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What 2 part epoxy for a knife handle?

Discussion in 'Non-Firearm Weapons' started by EMT40SW, Oct 3, 2021.

  1. EMT40SW

    EMT40SW Member

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    I am looking for a two part epoxy to bond a spear head to a wooden shaft. I hope there is a knife maker that can advise me on what they use on knife handles. Thanks
     
  2. doubleh

    doubleh Member

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    Back when I was making knives I used Devcon 30 minute epoxy. I was just a hobby maker and never sold a knife. I gave them to various friends and family members and also kept quite a few. The epoxy has never failed on any of them. I do make sure to build in mechanical locks in everything in the assembly so the bond isn't strictly dependent on the epoxy's grip. Roughing up the glued surfaces is also beneficial.
     
    Alaskan Ironworker and Slamfire like this.
  3. Slamfire

    Slamfire Member

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    Not a knife maker, but have glued a number of maul and axe heads to handles. Whatever comes in the axe head epoxy kits works and has a measure of ductility that the epoxy does not chip.

    This is clearly overpriced

    https://www.amazon.com/Ames-Temper-3010600-Fiberglass-Handles/dp/B002JGC9SY

    Flexpoxy used to be in marine stores, what I used was remarkable for impact type applications.

    https://www.pettitpaint.com/products/epoxies/repair-compounds/flexpoxy/



    I have used this two part Evercoat epoxy

    images_ePIM_original_100643_EverfixEpoxyResin_QT_w550_h550_q75.jpg

    https://evercoat.com/product-detail/base-part/100642/us/

    why I used it, is because it flows like honey. It is messy in application, so wipe Johnson paste wax on the things you don't want glued, but because it flows, it gets into little spaces.
     
  4. lemaymiami

    lemaymiami Member

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    Haven't ever tried to glue a spearhead up (or any knife handles) but I have done a fair amount of epoxying stuff that endure high stress in the marine world (mostly saltwater) where any gluing problems quickly become apparent... What I'd look for is a slow curing (two hour cure) epoxy glue (not resin...). If you're wanting high quality bonds in small amounts JB Weld makes a very good product... I buy my epoxy mostly by the pint or quart kits - by Fasco...
    https://www.ebay.com/itm/140980635675?hash=item20d319c81b:g:1eIAAMXQNiRRmtKg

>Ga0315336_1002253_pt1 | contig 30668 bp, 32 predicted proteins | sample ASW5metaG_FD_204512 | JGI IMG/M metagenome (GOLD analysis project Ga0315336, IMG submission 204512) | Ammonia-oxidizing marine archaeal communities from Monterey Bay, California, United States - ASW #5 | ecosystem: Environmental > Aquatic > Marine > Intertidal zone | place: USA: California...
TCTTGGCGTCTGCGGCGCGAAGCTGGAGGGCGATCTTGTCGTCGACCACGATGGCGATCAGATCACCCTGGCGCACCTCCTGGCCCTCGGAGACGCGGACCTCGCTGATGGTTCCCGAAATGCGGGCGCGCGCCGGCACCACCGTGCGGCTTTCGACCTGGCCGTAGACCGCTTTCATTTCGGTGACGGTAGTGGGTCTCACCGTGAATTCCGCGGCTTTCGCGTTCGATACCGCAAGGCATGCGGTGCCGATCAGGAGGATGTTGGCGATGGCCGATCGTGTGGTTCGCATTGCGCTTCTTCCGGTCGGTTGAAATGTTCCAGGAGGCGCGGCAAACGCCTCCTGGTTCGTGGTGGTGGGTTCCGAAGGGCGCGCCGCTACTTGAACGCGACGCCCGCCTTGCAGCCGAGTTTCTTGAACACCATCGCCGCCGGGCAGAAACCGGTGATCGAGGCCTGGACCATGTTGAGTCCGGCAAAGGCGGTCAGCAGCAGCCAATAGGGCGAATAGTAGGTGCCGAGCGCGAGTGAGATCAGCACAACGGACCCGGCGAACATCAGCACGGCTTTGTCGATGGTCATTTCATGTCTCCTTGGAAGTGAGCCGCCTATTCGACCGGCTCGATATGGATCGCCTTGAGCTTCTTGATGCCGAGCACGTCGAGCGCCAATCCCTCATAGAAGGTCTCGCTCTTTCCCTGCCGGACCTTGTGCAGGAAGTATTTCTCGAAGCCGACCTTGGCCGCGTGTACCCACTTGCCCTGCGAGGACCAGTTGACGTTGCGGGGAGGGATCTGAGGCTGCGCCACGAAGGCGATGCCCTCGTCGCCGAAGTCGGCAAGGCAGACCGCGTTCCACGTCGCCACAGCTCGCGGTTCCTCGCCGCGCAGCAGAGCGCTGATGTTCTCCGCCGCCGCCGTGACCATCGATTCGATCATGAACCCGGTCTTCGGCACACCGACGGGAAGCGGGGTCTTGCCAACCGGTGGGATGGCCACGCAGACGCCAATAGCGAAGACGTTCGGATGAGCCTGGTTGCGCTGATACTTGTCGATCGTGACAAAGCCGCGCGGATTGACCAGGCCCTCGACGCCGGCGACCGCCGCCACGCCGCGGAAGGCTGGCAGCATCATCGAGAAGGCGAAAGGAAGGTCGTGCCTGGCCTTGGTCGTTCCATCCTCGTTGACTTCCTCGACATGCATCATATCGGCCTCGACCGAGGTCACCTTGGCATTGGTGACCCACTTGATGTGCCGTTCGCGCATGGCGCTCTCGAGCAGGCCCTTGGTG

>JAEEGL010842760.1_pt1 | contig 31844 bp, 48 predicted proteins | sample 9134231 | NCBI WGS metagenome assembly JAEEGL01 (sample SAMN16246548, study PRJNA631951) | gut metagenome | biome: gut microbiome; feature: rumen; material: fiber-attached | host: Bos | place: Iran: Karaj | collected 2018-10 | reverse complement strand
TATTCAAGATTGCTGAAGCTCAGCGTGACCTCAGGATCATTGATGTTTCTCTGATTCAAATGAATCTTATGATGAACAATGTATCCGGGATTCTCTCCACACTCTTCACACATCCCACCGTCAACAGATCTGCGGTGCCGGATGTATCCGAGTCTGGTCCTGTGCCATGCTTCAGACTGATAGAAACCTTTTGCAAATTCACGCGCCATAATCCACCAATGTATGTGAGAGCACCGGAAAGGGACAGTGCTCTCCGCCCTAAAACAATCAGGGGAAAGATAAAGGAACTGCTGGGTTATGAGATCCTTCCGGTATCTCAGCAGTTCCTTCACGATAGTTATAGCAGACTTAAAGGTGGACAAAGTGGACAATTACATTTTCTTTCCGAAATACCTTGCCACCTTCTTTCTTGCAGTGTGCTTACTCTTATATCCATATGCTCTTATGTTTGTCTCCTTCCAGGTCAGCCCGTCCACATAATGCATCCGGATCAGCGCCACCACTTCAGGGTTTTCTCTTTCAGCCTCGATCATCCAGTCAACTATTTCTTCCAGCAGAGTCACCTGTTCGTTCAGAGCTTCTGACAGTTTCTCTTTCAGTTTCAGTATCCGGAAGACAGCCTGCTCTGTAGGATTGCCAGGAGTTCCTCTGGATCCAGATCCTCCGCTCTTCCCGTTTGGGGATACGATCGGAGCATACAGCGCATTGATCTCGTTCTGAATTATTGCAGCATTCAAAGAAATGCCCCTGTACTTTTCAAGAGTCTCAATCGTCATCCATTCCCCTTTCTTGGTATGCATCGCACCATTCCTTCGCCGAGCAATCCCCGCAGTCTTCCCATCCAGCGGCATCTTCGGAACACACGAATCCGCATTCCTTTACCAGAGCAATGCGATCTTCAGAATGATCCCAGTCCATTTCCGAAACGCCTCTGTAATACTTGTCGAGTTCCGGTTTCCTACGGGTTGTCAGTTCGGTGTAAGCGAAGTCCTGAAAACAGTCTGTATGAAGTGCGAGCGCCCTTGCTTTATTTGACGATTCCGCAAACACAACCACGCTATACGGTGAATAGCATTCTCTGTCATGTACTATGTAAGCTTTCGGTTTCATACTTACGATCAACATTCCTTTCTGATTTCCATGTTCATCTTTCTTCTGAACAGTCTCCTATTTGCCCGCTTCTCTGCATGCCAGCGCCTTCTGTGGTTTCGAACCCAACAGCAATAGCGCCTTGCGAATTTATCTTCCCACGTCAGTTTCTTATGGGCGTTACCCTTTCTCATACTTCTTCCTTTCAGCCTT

https://www.ebay.com/itm/401539374849?epid=2175804408&hash=item5d7d9c9f01:g:Qi0AAOSwelta~kd3
     
    Last edited: Oct 10, 2021
  5. hso

    hso Moderator Staff Member

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  6. RA40

    RA40 Member

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    Many of the commonly available 2 part epoxies from the home stores will be sufficient. The prep is a key part so that the materials will bond well. Clean, oil free surfaces, sufficient roughness so that the epoxy can adhere and bond to. Don't over squeeze/clamp the items as this may squeeze out leaving a starved surface area.
     
  7. Jerry M

    Jerry M Member

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    Marine Tex epoxy
     
    Boomholzer likes this.
  8. lemaymiami

    lemaymiami Member

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    I've used Marine Tex in several different applications on my skiff with very good results. It comes in both white and an iron gray with all the info needed to use it properly (and in smaller amounts than the Fasco I recommended. The advice given by RA40 is right on the money about the prep and use..
     
  9. Double_J

    Double_J Member

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    Marine Tex or Deacon epoxy both work very well. Please follow the advice given above about prep, a clean and prepped surface makes the job much more durable.
     
  10. Speedo66

    Speedo66 Member

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    Marine Tex is magical, I seem to remember it will even set under water.

    I used the gray version to repair a gash in my auto fuel tank when nothing else would work. The white matched gelcoat pretty well and worked great.
     
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